State Bank of India -- Has Cash, Will Lend

Discussion in 'Wall St. News' started by ASusilovic, Mar 30, 2009.

  1. MUMBAI -- State-owned State Bank of India is lending like the global credit crisis never happened as it looks for places to park billions of dollars in new deposits.

    Consumers have shifted tens of billions of dollars to India's state-run banks amid the bailouts of the world's most sophisticated financial institutions and concerns that global problems could infect India's private-sector banks.

    State Bank of India has been the biggest beneficiary of that trend. It is India's largest bank by assets, including private-sector lenders, and is 60% owned by the government, but has remained a traditional lender rather than expanding into other financial instruments that sank many international banks. That conservatism saw its deposit base swell by close to 40% in the three months ended Dec. 31.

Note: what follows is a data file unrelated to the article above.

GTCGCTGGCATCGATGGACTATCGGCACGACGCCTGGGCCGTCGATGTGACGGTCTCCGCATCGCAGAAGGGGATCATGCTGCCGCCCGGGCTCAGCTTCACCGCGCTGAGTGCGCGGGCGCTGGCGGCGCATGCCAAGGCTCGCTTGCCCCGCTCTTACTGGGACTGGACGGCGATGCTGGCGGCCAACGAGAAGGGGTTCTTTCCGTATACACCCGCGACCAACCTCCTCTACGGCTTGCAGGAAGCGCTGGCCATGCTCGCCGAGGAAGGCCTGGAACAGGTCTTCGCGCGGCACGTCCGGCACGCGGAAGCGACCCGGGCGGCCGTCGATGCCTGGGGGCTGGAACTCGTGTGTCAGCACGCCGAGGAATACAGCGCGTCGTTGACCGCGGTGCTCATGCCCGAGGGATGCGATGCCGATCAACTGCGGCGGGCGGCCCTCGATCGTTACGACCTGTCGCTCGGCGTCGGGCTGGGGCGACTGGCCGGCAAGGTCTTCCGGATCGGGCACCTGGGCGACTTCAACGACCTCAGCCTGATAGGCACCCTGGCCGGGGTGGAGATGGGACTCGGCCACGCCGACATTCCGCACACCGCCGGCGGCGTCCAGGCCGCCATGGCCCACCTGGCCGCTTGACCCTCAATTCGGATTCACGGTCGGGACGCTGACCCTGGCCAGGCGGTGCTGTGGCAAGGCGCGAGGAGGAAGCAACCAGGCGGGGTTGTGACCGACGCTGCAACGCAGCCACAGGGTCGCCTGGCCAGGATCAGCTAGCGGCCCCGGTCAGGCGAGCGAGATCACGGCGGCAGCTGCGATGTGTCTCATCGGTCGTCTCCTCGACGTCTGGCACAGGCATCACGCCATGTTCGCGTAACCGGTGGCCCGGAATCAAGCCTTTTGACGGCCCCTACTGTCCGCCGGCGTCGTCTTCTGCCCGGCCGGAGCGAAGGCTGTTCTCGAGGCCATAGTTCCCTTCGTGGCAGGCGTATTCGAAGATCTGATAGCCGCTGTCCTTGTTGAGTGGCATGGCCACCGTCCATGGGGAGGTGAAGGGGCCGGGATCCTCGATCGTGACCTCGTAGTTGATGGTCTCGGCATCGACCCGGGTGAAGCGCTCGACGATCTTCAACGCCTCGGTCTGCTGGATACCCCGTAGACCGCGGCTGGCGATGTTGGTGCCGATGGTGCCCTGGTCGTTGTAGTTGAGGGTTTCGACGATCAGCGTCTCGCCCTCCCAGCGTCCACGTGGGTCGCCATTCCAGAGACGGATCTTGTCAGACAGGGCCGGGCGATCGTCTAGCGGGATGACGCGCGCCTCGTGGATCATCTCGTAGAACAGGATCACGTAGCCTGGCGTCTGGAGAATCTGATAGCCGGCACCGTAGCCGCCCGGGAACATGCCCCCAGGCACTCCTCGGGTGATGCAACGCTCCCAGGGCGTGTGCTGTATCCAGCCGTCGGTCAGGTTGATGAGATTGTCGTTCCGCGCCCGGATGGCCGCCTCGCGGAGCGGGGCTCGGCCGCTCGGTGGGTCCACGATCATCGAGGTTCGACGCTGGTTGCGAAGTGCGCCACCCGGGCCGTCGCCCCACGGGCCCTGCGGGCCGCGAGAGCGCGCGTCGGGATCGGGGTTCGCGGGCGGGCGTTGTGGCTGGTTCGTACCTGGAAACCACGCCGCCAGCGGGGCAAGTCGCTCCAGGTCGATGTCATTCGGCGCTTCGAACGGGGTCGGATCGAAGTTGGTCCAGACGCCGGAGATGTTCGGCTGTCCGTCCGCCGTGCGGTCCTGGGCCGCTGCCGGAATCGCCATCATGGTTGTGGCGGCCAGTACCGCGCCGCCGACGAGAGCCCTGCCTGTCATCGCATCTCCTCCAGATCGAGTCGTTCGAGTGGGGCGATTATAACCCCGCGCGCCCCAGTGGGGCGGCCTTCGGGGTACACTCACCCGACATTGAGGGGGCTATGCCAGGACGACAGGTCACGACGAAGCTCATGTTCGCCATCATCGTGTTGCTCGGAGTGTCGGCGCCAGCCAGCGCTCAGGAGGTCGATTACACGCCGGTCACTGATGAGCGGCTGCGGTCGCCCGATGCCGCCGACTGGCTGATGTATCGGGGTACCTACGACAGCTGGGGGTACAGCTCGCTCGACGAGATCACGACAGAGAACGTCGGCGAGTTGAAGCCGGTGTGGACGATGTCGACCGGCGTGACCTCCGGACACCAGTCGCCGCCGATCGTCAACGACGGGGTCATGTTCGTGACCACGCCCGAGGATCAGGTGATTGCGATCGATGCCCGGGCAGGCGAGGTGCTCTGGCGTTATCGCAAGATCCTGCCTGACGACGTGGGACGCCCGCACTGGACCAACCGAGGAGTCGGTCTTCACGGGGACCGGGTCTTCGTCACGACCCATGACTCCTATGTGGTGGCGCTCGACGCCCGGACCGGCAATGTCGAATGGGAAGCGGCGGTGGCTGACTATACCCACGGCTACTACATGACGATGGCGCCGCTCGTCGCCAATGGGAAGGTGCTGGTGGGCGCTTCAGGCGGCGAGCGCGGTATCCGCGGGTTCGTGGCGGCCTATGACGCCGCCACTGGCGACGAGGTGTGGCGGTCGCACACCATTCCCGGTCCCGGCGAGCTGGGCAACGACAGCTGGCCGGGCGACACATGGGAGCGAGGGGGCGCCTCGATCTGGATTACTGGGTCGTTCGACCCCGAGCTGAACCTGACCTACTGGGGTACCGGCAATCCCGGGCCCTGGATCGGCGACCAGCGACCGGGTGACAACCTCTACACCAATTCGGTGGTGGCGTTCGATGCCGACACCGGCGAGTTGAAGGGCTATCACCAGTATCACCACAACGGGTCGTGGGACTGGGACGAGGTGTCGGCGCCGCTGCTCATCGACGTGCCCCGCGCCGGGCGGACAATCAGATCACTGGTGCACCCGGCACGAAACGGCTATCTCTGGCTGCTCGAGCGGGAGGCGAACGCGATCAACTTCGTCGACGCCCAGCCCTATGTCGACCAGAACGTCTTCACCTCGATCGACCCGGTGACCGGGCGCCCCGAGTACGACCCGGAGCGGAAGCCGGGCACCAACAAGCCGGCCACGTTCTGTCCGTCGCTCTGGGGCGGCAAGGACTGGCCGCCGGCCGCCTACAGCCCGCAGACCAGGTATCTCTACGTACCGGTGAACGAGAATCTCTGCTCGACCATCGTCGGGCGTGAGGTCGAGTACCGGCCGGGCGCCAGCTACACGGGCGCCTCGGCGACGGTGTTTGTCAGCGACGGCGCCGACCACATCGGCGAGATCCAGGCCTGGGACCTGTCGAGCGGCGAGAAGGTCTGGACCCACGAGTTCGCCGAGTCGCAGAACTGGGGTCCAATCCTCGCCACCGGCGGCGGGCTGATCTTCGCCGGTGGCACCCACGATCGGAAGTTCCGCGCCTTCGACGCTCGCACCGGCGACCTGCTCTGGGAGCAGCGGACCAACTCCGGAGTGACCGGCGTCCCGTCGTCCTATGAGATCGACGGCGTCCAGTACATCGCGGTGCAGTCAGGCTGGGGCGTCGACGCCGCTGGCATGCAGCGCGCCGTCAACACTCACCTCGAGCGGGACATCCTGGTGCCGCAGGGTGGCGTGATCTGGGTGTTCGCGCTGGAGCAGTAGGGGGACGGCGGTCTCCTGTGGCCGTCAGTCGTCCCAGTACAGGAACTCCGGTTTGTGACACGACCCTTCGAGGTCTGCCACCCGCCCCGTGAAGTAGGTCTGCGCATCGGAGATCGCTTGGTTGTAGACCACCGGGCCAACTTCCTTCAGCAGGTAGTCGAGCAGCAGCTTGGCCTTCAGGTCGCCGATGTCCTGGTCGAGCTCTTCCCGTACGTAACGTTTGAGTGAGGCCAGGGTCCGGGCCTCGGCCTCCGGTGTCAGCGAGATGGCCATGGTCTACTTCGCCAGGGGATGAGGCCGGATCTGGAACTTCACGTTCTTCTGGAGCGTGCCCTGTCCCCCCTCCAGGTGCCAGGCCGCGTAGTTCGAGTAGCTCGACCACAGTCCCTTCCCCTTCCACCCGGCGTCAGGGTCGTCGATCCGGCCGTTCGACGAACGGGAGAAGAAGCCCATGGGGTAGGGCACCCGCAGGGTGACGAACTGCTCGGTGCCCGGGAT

Now, it is on a lending spree, cutting interest rates on loans, snatching customers from competitors and doing its part to prevent India from getting stuck in the global slowdown.

    Subhra Chatterjee, 39 years old and a cellphone company employee in Kolkata, used to have his savings account and his home loan with ICICI Bank Ltd., India's largest private-sector bank. He appreciated ICICI's telephone-banking and online-banking services as well as their bright branches. But in the last six months, his view of private-sector banks has soured as he watched banks elsewhere implode. This month, he flipped his savings and his $40,000 home loan to State Bank of India.


    While banks in the U.S. and elsewhere are cutting back, State Bank of India is expanding. It hired 25,000 workers in the past year, plans to hire 10,000 in the coming year, and is adding 4,000 ATMs and 2,000 branches to its network of almost 10,000.

    The health of State Bank of India and India's other state-controlled banks, plus their willingness to ratchet up lending in tough times are reasons why India's growth is relatively healthy compared with other economies. In the coming year, India's economy is expected to expand at 6%, down from close to 9% a couple of years ago.


    The company is sitting on close to $20 billion in cash above the amount it needs to operate.